The success of assembly and manipulation tasks is highly dependent on the precision of robotic positioners employed. In turn, precision metrics for robots depend on the kinematic design, choice of actuators, sensors, and control system. In this paper, we investigate the effect of parametric uncertainties on the robot precision using interval analysis. The advantage of interval analysis is that it provides rigorous bounds on the effects of errors in terms of interval numbers. Two types of errors are considered: geometric errors due to link and joint parameter uncertainties, and sensing errors due to inaccurate measurement of joint positions. We show that modeling and simulation of these uncertainties using intervals can provide useful insight into the evaluation of manipulator precision for a given task. In particular, simulation results are offered to predict the required tolerances in a peg-in-hole microassembly operation. It is illustrated that the presented approach can replace computationally more expensive Monte-Carlo simulations to estimate the effect of uncertainties.

Multi-Legged Robots

  • Stable Dynamic Walking of a Quadruped "Kotetsu" Using Phase Modulations Based on Leg Loading/Unloading against a Lateral Perturbation Authors: Maufroy, Christophe; Kimura, Hiroshi; Nishikawa, Tomohiro
    We intend to show the basis of a general legged locomotion controller with the ability to integrate both posture and rhythmic motion controls. We respectively used leg loading and unloading for the phase transitions from swingto- stance and stance-to-swing, and showed the following in our previous 3D model simulation study: (a) as a result of the phase modulations based on leg loading/unloading, rhythmic motion of each leg was achieved and leg coordination (resulting in a gait) emerged, even without explicit coordination among the leg controllers, allowing to realize dynamic walking in the low- to medium-speed range (b) but an additional ascending coordination mechanism between ipsilateral leg controllers was necessary to improve the stability. In this paper, we report on experimental results using “Kotetsu” under a lateral perturbation while walking and compare them with the results of our previous simulations.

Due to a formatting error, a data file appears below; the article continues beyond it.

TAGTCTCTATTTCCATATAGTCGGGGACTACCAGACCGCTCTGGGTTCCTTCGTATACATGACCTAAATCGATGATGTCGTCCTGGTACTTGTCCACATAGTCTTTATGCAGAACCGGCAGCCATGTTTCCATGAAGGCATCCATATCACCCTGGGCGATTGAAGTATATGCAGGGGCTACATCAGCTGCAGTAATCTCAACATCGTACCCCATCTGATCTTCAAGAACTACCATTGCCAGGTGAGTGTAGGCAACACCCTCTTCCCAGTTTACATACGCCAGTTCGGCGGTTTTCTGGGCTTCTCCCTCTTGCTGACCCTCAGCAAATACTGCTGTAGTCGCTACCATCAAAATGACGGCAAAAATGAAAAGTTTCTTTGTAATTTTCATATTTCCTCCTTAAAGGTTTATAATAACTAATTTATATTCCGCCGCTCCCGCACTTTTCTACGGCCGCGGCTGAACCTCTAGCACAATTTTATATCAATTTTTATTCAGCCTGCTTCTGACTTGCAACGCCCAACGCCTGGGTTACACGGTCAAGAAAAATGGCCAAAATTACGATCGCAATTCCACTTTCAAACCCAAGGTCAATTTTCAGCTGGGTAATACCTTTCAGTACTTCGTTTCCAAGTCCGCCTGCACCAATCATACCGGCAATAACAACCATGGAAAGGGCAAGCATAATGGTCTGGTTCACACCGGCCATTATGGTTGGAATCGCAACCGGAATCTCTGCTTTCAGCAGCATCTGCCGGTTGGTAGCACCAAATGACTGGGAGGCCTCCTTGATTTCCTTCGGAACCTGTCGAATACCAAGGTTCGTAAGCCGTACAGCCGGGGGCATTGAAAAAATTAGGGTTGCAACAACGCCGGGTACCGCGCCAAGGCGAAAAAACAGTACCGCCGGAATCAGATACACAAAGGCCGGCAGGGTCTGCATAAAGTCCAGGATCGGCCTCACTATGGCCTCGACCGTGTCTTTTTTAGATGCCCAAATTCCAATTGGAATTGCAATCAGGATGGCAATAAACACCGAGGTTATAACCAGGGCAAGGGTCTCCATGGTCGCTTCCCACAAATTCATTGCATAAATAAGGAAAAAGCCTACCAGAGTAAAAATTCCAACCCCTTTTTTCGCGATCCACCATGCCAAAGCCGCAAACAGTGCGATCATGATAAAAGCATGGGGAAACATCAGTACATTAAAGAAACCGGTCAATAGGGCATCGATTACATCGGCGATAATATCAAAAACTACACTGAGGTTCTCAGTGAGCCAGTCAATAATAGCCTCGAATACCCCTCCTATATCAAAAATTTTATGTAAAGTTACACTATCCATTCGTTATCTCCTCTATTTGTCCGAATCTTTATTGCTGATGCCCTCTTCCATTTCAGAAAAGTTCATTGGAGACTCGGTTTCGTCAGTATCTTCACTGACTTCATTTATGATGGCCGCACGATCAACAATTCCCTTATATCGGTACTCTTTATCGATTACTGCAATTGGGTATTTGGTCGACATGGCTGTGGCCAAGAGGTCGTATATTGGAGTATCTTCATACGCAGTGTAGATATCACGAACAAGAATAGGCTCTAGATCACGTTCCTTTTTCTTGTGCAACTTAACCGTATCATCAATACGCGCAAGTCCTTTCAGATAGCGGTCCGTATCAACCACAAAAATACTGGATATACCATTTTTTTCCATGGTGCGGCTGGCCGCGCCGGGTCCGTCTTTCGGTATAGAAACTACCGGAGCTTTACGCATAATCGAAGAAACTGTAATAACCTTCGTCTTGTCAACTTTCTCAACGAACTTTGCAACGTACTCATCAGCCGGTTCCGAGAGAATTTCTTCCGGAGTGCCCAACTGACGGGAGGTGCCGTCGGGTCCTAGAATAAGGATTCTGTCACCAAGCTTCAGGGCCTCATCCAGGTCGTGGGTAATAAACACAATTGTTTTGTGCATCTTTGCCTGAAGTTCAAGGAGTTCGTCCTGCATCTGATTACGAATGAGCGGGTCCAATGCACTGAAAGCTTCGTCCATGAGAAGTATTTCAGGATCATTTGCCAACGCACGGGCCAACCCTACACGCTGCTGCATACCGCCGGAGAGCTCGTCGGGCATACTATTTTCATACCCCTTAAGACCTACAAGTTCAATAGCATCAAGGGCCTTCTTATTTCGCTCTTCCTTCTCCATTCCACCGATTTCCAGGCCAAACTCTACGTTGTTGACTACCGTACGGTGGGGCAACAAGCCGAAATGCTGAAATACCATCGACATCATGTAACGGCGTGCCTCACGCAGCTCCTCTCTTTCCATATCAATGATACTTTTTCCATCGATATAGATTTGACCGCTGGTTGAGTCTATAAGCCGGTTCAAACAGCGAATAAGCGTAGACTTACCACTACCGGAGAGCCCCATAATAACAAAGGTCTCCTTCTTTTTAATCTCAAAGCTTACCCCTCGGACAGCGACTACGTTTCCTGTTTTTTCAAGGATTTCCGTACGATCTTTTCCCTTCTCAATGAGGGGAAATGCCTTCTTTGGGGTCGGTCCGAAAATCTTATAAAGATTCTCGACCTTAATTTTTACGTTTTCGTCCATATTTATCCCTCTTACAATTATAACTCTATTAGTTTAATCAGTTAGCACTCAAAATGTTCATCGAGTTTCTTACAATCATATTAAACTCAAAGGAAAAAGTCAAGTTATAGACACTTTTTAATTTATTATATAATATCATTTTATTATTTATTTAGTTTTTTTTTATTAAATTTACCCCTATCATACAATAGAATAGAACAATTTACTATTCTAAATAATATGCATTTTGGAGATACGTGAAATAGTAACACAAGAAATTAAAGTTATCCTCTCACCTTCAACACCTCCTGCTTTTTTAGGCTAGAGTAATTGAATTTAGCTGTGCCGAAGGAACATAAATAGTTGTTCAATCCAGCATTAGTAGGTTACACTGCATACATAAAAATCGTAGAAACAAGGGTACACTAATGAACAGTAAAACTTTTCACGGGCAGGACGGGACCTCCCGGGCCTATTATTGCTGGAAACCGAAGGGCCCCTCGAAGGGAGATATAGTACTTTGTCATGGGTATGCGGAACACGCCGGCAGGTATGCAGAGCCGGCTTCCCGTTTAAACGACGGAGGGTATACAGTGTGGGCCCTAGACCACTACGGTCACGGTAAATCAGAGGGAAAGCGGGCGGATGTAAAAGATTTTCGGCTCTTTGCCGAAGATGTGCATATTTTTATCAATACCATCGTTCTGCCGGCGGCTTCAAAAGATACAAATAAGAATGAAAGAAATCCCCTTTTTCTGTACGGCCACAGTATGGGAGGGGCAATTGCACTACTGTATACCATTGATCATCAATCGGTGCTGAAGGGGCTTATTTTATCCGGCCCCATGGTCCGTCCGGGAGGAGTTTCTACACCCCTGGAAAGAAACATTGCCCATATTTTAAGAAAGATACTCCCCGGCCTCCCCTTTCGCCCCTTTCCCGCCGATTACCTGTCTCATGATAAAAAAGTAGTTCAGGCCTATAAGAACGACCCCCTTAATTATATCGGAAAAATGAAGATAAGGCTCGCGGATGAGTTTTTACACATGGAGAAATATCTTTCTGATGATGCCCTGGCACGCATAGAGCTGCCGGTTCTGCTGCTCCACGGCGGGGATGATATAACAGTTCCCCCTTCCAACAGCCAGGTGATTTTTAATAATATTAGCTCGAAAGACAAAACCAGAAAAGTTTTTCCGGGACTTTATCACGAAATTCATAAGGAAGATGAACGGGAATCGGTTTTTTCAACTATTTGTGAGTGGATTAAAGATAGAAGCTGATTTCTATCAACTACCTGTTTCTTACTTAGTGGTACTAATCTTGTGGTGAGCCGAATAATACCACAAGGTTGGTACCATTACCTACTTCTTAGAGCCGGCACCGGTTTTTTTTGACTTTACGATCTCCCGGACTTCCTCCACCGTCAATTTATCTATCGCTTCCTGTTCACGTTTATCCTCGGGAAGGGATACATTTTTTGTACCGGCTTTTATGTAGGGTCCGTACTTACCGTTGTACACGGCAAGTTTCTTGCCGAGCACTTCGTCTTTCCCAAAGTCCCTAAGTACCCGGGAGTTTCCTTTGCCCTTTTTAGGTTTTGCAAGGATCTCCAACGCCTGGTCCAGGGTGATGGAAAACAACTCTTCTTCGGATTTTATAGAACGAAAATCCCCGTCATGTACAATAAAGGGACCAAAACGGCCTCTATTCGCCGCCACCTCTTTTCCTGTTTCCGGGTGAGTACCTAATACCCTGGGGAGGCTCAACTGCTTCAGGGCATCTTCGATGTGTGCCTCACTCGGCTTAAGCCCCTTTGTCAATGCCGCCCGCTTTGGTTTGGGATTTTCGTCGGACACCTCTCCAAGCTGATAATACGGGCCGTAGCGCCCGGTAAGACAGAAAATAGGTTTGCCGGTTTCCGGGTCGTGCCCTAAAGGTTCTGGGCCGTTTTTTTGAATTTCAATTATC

• Dynamic Torque Control of a Hydraulic Quadruped Robot Authors: Boaventura, Thiago; Semini, Claudio; Buchli, Jonas; Frigerio, Marco; Focchi, Michele; Caldwell, Darwin G.
    Legged robots have the potential to serve as versatile and useful autonomous robotic platforms for use in unstructured environments such as disaster sites. They need to be both capable of fast dynamic locomotion and precise movements. However, there is a lack of platforms with suitable mechanical properties and adequate controllers to advance the research in this direction. In this paper we are presenting results on the novel research platform HyQ, a torque controlled hydraulic quadruped robot. We identify the requirements for versatile robotic legged locomotion and show that HyQ is fulfilling most of these specifications. We show that HyQ is able to do both static and dynamic movements and is able to cope with the mechanical requirements of dynamic movements and locomotion, such as jumping and trotting. The required control, both on hydraulic level (force/torque control) and whole body level (rigid model based control) is discussed.
  • Kinematic Control and Posture Optimization of a Redundantly Actuated Quadruped Robot Authors: Thomson, Travis; Sharf, Inna; Beckman, Blake